Dance, Reviews, Stage

OUR land people stories review (Bangarra, Sydney Opera House)

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OUR land people stories is the first production by Bangarra Dance Theatre since the death of David Page, the music director and composer who created the company’s sound, blending traditional indigenous music with a contemporary aesthetic. His is a legacy which has influenced countless Australian artists and, although Page only composed the score to one part of this triple bill, you can hear his voice clearly in all three scores.

The first work is choreographer and dancer Jasmin Sheppard’s 2013 piece Macq, which deals with the Appin Massacre of 1816, and the evolution of Governor Lachlan Macquarie from friend to foe of the indigenous population of New South Wales.

It begins with a group of female dancers huddled together with their backs to the audience, slowly shuffling in a tight formation. They separate to reveal dancer Nicola Sabatino, sobbing over a man’s body. Sabatino slowly wraps her body around his while her whole being seems to radiate and vibrate with grief. It’s an outpouring; an ending. But she tries to wrap herself within the man’s body and even reanimate him.

Then the curtain suddenly rises to reveal a decadent picnic held by Macquarie (Daniel Riley) for the indigenous population, before the relationship fractured.

Riley is brilliant as Macquarie, wrapping and throwing himself around a long banquet table, tracing his character’s journey with startling force.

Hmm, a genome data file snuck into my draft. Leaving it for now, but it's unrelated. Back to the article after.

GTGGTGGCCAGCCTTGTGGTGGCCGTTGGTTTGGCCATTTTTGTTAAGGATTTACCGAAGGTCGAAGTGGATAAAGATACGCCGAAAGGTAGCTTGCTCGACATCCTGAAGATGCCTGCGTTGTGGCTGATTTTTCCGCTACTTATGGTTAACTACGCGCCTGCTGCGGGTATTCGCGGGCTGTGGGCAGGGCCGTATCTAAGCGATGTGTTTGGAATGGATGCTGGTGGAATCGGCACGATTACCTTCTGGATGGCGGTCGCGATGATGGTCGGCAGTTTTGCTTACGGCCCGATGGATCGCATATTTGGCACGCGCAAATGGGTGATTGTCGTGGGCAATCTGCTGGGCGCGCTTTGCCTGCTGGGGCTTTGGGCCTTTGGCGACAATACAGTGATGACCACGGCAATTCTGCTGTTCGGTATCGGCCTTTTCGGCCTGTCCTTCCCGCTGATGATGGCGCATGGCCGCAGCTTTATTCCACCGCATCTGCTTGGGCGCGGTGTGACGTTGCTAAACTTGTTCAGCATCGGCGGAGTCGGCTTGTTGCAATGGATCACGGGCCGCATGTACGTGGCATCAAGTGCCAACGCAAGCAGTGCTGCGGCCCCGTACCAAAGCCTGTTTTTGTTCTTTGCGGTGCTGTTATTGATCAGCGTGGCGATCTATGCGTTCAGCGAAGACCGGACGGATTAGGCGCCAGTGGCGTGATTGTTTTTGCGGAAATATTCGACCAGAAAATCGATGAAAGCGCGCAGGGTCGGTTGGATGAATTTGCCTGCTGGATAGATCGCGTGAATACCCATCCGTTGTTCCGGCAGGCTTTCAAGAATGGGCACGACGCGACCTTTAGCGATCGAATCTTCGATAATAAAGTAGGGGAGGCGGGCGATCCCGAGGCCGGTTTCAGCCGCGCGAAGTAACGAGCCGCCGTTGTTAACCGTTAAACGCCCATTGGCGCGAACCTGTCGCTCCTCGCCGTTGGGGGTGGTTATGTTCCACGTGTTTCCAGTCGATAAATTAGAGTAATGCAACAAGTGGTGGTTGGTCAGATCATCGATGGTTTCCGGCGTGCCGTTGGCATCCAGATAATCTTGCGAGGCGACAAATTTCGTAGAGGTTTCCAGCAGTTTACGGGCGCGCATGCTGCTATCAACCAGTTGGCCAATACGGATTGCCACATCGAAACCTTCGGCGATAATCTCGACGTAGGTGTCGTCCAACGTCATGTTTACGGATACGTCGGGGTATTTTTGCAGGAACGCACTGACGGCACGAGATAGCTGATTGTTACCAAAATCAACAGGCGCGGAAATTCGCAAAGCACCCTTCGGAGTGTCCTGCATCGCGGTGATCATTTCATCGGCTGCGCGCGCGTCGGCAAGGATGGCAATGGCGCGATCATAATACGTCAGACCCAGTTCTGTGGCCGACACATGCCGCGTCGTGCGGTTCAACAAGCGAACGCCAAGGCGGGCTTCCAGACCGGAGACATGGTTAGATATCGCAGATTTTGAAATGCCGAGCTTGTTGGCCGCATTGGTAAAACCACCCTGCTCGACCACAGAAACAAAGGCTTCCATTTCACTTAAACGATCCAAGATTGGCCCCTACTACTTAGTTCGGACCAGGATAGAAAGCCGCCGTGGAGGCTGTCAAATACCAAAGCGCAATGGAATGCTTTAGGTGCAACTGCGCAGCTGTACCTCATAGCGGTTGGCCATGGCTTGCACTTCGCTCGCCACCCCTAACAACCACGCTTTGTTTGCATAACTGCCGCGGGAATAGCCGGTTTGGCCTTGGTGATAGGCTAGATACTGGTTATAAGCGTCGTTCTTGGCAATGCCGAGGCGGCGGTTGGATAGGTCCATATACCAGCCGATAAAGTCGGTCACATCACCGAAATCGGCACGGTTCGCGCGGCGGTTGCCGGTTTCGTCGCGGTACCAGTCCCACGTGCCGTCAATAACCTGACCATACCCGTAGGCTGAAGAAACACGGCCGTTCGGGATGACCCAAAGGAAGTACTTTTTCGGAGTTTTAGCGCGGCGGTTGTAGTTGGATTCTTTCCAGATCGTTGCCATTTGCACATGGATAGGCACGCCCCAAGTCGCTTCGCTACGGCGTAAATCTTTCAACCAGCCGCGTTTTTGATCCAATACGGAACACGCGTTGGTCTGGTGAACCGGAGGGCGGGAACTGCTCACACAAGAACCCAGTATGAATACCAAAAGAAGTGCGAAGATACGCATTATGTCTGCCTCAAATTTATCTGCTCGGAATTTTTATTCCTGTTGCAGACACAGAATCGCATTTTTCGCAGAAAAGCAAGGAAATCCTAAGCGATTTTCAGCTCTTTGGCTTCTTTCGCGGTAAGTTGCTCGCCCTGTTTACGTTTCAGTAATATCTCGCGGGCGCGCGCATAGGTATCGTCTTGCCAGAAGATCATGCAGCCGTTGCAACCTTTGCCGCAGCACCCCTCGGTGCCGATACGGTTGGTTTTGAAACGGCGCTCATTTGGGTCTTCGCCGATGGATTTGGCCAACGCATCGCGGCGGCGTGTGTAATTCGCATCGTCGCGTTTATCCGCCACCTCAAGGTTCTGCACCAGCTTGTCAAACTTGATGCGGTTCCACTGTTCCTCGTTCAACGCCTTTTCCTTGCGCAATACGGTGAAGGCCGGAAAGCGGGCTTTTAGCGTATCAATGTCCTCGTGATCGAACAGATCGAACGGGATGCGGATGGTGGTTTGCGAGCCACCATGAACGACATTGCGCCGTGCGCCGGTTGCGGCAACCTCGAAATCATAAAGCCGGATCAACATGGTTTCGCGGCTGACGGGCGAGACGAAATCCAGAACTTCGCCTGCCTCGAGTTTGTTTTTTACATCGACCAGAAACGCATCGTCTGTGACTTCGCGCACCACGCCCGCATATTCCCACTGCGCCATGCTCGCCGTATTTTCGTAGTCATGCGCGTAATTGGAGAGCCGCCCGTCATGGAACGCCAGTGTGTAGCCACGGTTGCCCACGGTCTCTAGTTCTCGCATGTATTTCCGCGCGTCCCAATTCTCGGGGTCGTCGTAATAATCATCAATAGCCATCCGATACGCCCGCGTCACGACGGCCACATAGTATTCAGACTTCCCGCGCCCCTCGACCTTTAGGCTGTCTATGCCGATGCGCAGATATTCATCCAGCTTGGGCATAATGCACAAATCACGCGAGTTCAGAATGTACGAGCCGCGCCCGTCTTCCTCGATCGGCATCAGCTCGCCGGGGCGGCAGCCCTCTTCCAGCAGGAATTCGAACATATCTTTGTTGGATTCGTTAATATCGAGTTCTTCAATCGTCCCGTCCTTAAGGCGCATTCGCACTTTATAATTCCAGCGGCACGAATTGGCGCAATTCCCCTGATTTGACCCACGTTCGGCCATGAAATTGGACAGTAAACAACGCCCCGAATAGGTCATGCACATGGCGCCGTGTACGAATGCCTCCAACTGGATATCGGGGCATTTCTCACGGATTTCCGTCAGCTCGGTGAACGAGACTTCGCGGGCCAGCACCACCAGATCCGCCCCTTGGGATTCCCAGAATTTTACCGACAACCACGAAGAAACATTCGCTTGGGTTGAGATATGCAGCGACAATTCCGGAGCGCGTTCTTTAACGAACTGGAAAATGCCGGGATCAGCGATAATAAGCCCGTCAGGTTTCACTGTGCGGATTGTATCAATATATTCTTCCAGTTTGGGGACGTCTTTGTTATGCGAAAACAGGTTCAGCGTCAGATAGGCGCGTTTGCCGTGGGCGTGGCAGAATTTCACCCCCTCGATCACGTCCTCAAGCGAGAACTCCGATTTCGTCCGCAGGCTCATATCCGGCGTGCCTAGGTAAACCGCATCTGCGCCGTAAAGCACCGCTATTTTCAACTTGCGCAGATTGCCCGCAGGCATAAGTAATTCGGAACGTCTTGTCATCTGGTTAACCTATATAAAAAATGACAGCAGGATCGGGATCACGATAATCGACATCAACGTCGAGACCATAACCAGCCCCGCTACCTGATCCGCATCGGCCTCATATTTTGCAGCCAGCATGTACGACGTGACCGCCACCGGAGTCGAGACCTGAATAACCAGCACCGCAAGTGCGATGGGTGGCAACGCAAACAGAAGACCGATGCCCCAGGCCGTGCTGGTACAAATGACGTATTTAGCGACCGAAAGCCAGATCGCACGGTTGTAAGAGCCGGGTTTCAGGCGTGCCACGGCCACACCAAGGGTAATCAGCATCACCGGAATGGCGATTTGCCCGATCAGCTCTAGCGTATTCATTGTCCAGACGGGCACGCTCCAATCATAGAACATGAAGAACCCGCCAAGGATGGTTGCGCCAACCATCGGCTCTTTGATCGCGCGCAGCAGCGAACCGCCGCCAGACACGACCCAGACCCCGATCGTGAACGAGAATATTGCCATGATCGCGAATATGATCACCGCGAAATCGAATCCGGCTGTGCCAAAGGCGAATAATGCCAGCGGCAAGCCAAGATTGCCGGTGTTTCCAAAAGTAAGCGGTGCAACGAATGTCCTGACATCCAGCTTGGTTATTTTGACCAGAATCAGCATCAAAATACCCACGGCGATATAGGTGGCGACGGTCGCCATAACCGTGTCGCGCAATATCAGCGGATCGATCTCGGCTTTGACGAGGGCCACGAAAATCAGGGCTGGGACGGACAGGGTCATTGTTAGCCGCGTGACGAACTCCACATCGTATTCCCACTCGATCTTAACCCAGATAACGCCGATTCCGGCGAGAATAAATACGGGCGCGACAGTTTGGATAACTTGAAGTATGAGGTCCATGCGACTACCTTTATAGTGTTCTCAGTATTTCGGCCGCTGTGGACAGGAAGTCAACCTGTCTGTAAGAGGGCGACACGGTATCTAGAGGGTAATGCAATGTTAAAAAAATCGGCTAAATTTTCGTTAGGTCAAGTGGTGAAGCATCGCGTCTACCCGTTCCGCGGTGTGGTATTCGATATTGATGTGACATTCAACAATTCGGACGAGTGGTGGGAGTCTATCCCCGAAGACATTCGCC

Sheppard’s choreography is gorgeously inventive and as eclectic as Page’s score and Jennifer Irwin’s Mad Hatter’s tea party-inspired costumes.

The second work is the premiere of Beau Dean Riley Smith and Daniel Riley’s Miyagan, a slightly more abstract narrative inspired by Wiradjuri stories. The work is about the pair’s complex family ties — they’re cousins — and it’s full of both celebratory full ensemble moments and darkness.

The ensemble work is truly stunning as the dancers swarm around each other, close to the ground, like flocks of birds, and the hand-stitched emu feather hoods worn by one half of the cast are imposing and creeping.

The score is composed by popular dance musician Paul Mac, who uses electronic sounds at a variety of tempos with indigenous influences strewn through.

The second act is made up entirely of a new, story-driven work by Stephen Page, which tells several anecdotes from the life of Yolngu artist Nyapanyapa Yunupingu. The piece begins with the story of how Yunupingu was badly gored by a buffalo in the 1970s, with Waangenga Blanco stepping into the role of the beast.

Elma Kris plays Nyapanyapa and is the perfect guide through the extraordinary landscapes across which these stories take place. It’s a strong dramatic performance — she captures Nyapanyapa’s sense of wonderment and fear as she discovers more and more of the world.

In fact, the whole ensemble get the opportunity to flex their dramatic muscles in a variety of different roles, from bush apples to a bunch of enthusiastic bush dancers.

All of the creative team are required to work across a range of styles as the stories evolve, but it’s Jacob Nash’s sets which stand out most as vividly realised stage versions of Yunupingu’s artworks.

If you’re a long-time Bangarra audience member, this is a brilliant celebration of all the company has stood for over Stephen Page’s 25 years as artistic director, as well as a bold look towards the future. And if you’ve had Bangarra on your periphery but somehow never been to a show, this is a great opportunity to see the full breadth of this entirely unique company’s capabilities.

[box]OUR land people stories is at the Sydney Opera House until July 9 and then tours to Perth, Canberra, Brisbane and Melbourne. Featured image: Bangarra Ensemble – Nyapanyapa – Photo by Jhuny Boy-Borja [/box]

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